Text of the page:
Julie Generes, director of SLT’s production of William Shakespeare’s A Midsummer Night’s Dream, shares her Top 10 Audition Tips and a description of characters ahead of the upcoming auditions.

Auditions will be held on Sunday, November 30 and Monday, December 1, at 7 p.m. both nights, at Slidell Little Theatre. Auditions are open to the public and to all ages.

A rehearsal schedule will be available on the evening of auditions. Performance dates are January 16, 17, 18, 23, 24, 25, 29, 30, 31 and February 1.

Lysander loves Hermia, and Hermia loves Lysander. Helena loves Demetrius; Demetrius used to love Helena but now loves Hermia. Egeus, Hermia's father, prefers Demetrius as a suitor, and enlists the aid of Theseus, the Duke of Athens, to enforce his wishes upon his daughter. According to Athenian law, Hermia is given four days to choose between Demetrius, life in a nunnery, or a death sentence. Hermia, ever defiant, chooses to escape with Lysander into the surrounding forest.  And then things get really complicated.

Top Ten Audition Tips

    1.        READ THE PLAY. If some of the Shakespeare-speak is baffling, No Fear Shakespeare online gives you modern text right next to the original text. It is MOSTLY accurate and will give you a feel for how to say the lines
    2.        Be prepared for cold readings from the script. No monologues required.
    3.        Don’t even show up to auditions if you like your Shakespeare stuffy. This is going to be fun. I mean it.
    4.        Please do not stab, gun down, or run over anyone with your car who you perceive to be your competition. I hate that.
    5.        We need lots of fairies. If you are not given a speaking role, please consider it. Fairies will be very busy in this show, If you have a young child who wishes to be a faerie,  they will not be required at all rehearsals, and will never stay late until tech week. Small children must audition, but I’m not telling ANY little kid they aren’t cast. So if they show up, they’re in. It’s up to you if you share that last bit with them.
    6.        I like to be told how pretty I am
    7.        I may ask you to stop and read something in a totally different way. This is not me messing with you. I want to see that you can take direction. I also have wacky ideas for this play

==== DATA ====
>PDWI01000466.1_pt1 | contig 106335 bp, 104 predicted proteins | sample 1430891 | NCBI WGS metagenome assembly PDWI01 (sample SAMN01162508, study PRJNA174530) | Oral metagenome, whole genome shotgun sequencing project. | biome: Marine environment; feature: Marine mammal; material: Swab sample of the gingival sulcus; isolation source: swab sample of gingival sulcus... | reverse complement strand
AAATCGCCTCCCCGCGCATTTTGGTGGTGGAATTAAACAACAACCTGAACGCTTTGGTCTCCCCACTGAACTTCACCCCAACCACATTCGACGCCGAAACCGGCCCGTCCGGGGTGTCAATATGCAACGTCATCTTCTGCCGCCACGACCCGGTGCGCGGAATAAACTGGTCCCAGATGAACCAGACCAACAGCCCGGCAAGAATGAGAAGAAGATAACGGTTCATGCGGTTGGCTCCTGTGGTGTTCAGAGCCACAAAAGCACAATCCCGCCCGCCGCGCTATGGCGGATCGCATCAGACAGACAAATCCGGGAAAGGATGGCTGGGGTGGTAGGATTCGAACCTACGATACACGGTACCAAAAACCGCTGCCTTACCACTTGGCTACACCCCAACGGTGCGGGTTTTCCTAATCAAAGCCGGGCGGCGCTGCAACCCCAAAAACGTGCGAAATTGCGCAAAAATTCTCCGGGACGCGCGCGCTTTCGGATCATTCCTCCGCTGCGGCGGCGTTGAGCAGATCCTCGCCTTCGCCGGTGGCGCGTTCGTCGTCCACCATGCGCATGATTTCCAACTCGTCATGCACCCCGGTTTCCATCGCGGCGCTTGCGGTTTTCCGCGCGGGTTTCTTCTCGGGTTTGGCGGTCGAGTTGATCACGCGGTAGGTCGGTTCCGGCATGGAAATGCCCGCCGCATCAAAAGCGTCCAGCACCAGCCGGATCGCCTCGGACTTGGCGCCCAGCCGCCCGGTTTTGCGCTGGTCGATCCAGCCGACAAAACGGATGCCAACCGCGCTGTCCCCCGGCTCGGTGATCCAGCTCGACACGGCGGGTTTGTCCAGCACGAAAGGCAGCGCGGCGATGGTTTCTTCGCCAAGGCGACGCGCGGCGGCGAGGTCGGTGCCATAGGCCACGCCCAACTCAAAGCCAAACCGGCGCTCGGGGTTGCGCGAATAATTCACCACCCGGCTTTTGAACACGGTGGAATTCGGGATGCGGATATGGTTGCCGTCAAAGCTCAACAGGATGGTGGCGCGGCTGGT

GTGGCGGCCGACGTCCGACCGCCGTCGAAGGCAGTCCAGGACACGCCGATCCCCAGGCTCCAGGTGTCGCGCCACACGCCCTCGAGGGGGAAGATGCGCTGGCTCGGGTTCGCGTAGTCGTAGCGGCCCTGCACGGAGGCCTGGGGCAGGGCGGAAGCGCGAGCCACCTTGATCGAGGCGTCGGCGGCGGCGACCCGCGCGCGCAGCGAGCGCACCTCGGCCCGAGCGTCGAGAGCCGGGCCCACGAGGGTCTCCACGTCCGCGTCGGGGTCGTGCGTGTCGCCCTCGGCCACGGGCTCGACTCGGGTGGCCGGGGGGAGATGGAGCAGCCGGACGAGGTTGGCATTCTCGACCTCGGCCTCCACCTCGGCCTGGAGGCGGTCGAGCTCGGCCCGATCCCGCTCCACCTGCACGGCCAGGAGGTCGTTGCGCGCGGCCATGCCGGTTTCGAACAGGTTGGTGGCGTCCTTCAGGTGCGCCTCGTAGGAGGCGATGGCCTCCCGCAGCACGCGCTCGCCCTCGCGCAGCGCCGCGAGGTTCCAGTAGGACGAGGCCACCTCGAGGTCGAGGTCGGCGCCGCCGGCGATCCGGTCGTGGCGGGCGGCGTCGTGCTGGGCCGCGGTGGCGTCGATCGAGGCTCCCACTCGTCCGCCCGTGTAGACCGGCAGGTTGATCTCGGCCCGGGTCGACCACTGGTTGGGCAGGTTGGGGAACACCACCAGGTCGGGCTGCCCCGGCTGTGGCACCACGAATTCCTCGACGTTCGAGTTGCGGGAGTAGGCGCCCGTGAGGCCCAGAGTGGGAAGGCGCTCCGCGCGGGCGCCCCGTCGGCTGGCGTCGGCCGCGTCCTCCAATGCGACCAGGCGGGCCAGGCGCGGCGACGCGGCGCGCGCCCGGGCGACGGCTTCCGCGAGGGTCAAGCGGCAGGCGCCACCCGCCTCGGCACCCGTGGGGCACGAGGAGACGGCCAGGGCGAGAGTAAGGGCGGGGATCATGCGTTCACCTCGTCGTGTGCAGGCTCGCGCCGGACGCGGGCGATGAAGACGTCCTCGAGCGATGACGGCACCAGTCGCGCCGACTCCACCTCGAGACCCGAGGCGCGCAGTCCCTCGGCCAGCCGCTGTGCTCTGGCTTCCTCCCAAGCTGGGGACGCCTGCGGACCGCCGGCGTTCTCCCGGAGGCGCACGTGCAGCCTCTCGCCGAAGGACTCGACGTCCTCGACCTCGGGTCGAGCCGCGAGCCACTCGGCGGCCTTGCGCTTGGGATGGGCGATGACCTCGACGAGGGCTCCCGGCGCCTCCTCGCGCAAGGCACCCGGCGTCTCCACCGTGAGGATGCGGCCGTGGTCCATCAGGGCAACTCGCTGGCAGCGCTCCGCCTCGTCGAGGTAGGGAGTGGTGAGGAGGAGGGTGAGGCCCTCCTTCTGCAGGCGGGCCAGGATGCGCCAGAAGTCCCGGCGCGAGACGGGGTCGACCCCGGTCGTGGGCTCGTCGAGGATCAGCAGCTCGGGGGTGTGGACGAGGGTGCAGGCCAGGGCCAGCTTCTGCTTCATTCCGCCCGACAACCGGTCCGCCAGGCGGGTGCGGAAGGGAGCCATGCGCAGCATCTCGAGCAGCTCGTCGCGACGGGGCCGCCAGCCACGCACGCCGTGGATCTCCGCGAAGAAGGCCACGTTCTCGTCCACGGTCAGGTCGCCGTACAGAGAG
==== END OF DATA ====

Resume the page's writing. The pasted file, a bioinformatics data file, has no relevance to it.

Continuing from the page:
8.        Consider smaller roles. ALL the roles in this show are fun. Even Hippolyta. Actually, especially her. Consider not just putting “Puck or nothing” on your audition sheet.
    9.        If you wear flip flops to auditions, I will make you take them off. Barefoot is preferable to that flappy noise
 10.        Dress comfortably (except for flip flops), try not to be nervous, BREATHE, come to have fun.

Midsummer Character Breakdown

Theseus - Duke of Athens. Age 20-50 Regal, full of himself

Egeus - father to Hermia. Age 35-100 Typical Dad who wants his daughter to marry who he tells her to – or die.

Lysander - in love with Hermia. age 16-30

Demetrius - in love with Hermia. Was in love with Helena, but that was like ages ago. At least a week or two. Age 16-35

Philostrate - Master of the revels to Theseus. Age -20-100

Quince, Snug, Flute, Snout, Starveling- These are the Mechanicals. Any Age. Their sole purpose in the play is to rehearse and perform a show for Theseus on his wedding night. They do this in an hysterical manner.

Bottom - Friend and fellow thespian of Quince, Snug, etc. Accepts fantasy as being just as tangible as reality. Any age

Hippolyta - Queen of the Amazons. Engaged to Theseus. Age 20-40

Hermia -daughter to Egeus, in love with Lysander. Age 16-30

Helena -in love with Demetrius. Age 16-30

Oberon- king of the fairies Age 20-100

Titania - queen of the fairies. Age 20-100

Robin Goodfellow (Puck) - Maker of mischief. Age 16-100

Peas-blossom, Cobweb, Mustard-seed - fairies with speaking roles. Will also dance. Age-10-100

Lots and lots of fairies- Boys, girls, men, women. Any age. Wear crazy costumes, irritate and entertain the audience. Throw candy, dance, acrobatics, silliness, and whatever else we think up.

The Northshore’s premier community theatre since 1963, Slidell Little Theatre is a 501 (c) 3 nonprofit, all-volunteer organization dedicated to engaging, educating, and involving members of the community in high quality theatrical productions. SLT is supported by a grant from the Louisiana Division of the Arts, Office of Cultural Development, Department of Culture, Recreation and Tourism in cooperation with the Louisiana State Arts Council as administered by the St. Tammany Commission on Cultural Affairs.